If Keigo Higashino’s novel is a master class in the art of deception, the movie provides a tutorial on double deception. Drishyam’s greatest feat is not its airtight and suspense-filled screenplay, a rarity in Indian cinema, but its ability to cleverly disguise and adapt its source.
Drishyam’s writer and director, Jeethu Joseph, has repeatedly denied similarities between his 2013 release and the Japanese thriller, which was published in 2005 and translated in 2011. To be fair to Joseph, Drishyam’s uses only the bare-bones plot of Higashino’s audacious story to weave his own yarn about crime and punishment. Drishyam was a monster hit in Malayalam and produced remakes in Kannada and Telugu in 2014. The Hindi remake, directed by Nishikant Kamat and starring Ajay Devgn, will be released on July 31. Before the Hindi version, the Tamil adaptation Papanasam, featuring Kamal Haasan in the lead role and also directed by Jeethu Joseph, will be out on July 3.
Meanwhile, Ekta Kapoor’s Balaji Telefilms has taken the trouble of buying the adaptation rights of the Japanese novel. But that version, to be directed by Kahaani filmmaker Sujoy Ghosh, is languishing in development hell, and by the time it emerges, it is likely to find its thunder already stolen by the Hindi Drishyam. Kapoor sent a legal notice to Joseph last year, but the filmmaker declared that his film was “neither an adaptation nor a copy”.
The novel is not about murder but the alibi. There is no suspense about who the murderers are, but plenty of nail-biting moments in knowing whether or not they will be exposed. Yasuko, who works at a restaurant, and Misato, her daughter, get an unwelcome visit from her former husband. When he tries to shake them down for money and threatens Misato’s honour, mother and daughter retaliate, inadvertently killing him. All of this happens within the first chapter.
Their neighbor Ishigami, a bookish school teacher whose heart pounds for Yasuko, steps in and offers to clean up. Not only does he do so, but he also builds an airtight alibi that is shaken only by the efforts of a police detective and a brilliant physics professor and amateur sleuth.
In Drishyam, the family unit has expanded to four and is far more conventional. The characters are sharply defined, and every little detail about them, such as their religious leanings (they are Syrian Christians), comes in handy as the movie progresses. George Kutty, played by Mohanlal, is a movie fanatic who runs a cable television business in a small town in Kerala. He adores his wife and two daughters and is adored in return, leaving us in no doubt that he will move mountains to protect them.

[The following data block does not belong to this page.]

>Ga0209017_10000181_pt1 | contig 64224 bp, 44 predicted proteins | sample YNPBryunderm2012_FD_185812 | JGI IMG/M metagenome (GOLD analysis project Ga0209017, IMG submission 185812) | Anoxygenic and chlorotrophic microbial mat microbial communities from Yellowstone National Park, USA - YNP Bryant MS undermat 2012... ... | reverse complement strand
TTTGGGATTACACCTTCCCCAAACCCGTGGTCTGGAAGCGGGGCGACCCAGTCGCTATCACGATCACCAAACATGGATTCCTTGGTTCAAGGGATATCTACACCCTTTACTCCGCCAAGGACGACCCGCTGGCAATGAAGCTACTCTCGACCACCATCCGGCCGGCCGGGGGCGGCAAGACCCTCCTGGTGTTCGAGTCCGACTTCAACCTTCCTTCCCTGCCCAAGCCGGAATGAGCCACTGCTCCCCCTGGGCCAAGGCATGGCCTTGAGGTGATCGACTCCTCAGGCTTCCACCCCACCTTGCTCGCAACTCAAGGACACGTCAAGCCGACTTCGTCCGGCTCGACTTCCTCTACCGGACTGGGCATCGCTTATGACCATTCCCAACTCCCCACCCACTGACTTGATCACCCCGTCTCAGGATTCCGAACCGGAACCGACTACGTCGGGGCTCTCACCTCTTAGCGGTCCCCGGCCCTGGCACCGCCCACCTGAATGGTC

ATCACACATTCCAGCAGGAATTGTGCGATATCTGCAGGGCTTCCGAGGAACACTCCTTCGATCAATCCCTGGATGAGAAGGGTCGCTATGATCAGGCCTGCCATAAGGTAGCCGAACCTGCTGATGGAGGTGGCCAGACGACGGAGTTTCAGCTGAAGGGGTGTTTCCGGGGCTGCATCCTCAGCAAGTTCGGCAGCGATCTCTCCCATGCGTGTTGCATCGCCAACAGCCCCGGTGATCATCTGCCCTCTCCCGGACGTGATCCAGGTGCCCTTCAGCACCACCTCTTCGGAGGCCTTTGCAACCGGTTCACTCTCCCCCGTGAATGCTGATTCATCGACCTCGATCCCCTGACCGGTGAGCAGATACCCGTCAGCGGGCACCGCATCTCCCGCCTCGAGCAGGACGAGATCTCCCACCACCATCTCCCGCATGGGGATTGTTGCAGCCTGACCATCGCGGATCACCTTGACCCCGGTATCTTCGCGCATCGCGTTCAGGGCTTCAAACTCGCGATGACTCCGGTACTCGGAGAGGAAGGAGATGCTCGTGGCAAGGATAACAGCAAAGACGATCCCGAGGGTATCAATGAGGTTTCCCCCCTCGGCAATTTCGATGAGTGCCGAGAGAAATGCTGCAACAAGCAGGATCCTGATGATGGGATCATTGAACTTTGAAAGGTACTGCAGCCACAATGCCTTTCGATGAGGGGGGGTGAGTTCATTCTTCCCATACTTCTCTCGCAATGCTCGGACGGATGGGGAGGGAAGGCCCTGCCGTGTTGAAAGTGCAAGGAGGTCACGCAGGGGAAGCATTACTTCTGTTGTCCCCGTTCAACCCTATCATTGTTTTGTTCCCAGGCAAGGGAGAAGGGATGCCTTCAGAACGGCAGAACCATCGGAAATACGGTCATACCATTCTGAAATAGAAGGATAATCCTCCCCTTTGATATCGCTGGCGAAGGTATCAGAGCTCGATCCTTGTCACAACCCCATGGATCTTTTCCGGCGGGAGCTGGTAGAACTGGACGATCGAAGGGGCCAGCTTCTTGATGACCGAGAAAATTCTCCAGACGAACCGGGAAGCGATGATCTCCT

The screenplay proceeds languorously, introducing us to George’s family life, his financial worries, and his dreams of owning a movie theatre. The theme of police highhandedness and concerns over arbitrariness and corruption among the defenders of the law are introduced early, and puts audiences firmly on George’s side when his wife and daughter kill the pervert son of the state’s Inspector General of Police. George might be a class dropout, but he has immense reserves of native intelligence and cinephilia that come in handy in setting up alibis to save his family from prosecution.
Joseph’s cleverness lies in taking the novel’s basic premise, relocating it to an identifiable Indian setting, adding his own changes, and replacing abstract Japanese values of loyalty and honour with fuzzy Indian beliefs in kinship ties. In The Devotion of Suspect X, friendships built up in school and college influence the fates of characters, while in Drishyam, George’s commitment to his family justifies his vigilante actions all the way till the climax, which delivers a final, kick-in-the-teeth twist. Ishigami is a cerebral figure who is motivated by unrequited love, while George is an earthy dad-bod poster boy. Casting is key to the Malayalam movie’s success, with half the battle won by the presence of Mohanlal, a highly sophisticated actor with a proven ability to set aside his superstardom and convincingly slip into everyman roles.
Drishyam’s tagline warns us that “visuals can be deceiving”. There is actually little doubt about the inspiration behind Drishyam, but Jeethu Joseph’s achievement lies in lifting an intelligent concept and localising it so effectively that the links appear tenuous unless closely investigated. Drishyam is the perfect crime about a perfect crime, and its director’s alibi is almost as airtight as the one Ishigami creates for Yasuko and Misato.